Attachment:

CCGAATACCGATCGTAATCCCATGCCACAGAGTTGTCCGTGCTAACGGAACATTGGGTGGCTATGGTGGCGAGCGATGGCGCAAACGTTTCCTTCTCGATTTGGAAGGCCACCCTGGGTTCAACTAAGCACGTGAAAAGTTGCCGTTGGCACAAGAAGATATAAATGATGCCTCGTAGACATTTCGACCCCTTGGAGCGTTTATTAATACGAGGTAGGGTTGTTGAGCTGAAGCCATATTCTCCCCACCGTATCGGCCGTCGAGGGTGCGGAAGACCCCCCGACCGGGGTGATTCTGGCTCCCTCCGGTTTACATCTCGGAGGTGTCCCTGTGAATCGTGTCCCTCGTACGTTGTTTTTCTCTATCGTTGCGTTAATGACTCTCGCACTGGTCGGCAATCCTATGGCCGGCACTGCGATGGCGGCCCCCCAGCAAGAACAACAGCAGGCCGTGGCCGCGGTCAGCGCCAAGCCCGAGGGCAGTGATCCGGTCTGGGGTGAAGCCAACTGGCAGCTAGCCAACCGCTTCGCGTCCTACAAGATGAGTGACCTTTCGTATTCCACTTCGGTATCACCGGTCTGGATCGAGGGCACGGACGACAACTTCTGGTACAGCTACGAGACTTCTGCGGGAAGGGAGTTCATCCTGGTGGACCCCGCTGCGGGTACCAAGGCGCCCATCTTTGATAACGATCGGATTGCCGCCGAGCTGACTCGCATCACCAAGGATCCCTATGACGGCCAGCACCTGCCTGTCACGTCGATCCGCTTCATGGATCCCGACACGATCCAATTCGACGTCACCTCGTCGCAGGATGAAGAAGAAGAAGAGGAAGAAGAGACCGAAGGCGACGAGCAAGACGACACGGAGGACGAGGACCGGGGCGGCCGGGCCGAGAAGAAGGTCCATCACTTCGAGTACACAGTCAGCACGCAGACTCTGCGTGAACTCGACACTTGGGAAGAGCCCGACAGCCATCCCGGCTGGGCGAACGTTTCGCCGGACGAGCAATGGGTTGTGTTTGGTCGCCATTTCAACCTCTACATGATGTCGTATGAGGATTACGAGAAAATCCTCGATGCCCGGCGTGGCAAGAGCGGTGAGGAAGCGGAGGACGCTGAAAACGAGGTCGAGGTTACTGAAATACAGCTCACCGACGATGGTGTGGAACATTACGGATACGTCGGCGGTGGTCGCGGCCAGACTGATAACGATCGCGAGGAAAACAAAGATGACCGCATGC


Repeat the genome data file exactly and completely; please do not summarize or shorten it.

CCGAATACCGATCGTAATCCCATGCCACAGAGTTGTCCGTGCTAACGGAACATTGGGTGGCTATGGTGGCGAGCGATGGCGCAAACGTTTCCTTCTCGATTTGGAAGGCCACCCTGGGTTCAACTAAGCACGTGAAAAGTTGCCGTTGGCACAAGAAGATATAAATGATGCCTCGTAGACATTTCGACCCCTTGGAGCGTTTATTAATACGAGGTAGGGTTGTTGAGCTGAAGCCATATTCTCCCCACCGTATCGGCCGTCGAGGGTGCGGAAGACCCCCCGACCGGGGTGATTCTGGCTCCCTCCGGTTTACATCTCGGAGGTGTCCCTGTGAATCGTGTCCCTCGTACGTTGTTTTTCTCTATCGTTGCGTTAATGACTCTCGCACTGGTCGGCAATCCTATGGCCGGCACTGCGATGGCGGCCCCCCAGCAAGAACAACAGCAGGCCGTGGCCGCGGTCAGCGCCAAGCCCGAGGGCAGTGATCCGGTCTGGGGTGAAGCCAACTGGCAGCTAGCCAACCGCTTCGCGTCCTACAAGATGAGTGACCTTTCGTATTCCACTTCGGTATCACCGGTCTGGATCGAGGGCACGGACGACAACTTCTGGTACAGCTACGAGACTTCTGCGGGAAGGGAGTTCATCCTGGTGGACCCCGCTGCGGGTACCAAGGCGCCCATCTTTGATAACGATCGGATTGCCGCCGAGCTGACTCGCATCACCAAGGATCCCTATGACGGCCAGCACCTGCCTGTCACGTCGATCCGCTTCATGGATCCCGACACGATCCAATTCGACGTCACCTCGTCGCAGGATGAAGAAGAAGAAGAGGAAGAAGAGACCGAAGGCGACGAGCAAGACGACACGGAGGACGAGGACCGGGGCGGCCGGGCCGAGAAGAAGGTCCATCACTTCGAGTACACAGTCAGCACGCAGACTCTGCGTGAACTCGACACTTGGGAAGAGCCCGACAGCCATCCCGGCTGGGCGAACGTTTCGCCGGACGAGCAATGGGTTGTGTTTGGTCGCCATTTCAACCTCTACATGATGTCGTATGAGGATTACGAGAAAATCCTCGATGCCCGGCGTGGCAAGAGCGGTGAGGAAGCGGAGGACGCTGAAAACGAGGTCGAGGTTACTGAAATACAGCTCACCGACGATGGTGTGGAACATTACGGATACGTCGGCGGTGGTCGCGGCCAGACTGATAACGATCGCGAGGAAAACAAAGATGACCGCATGC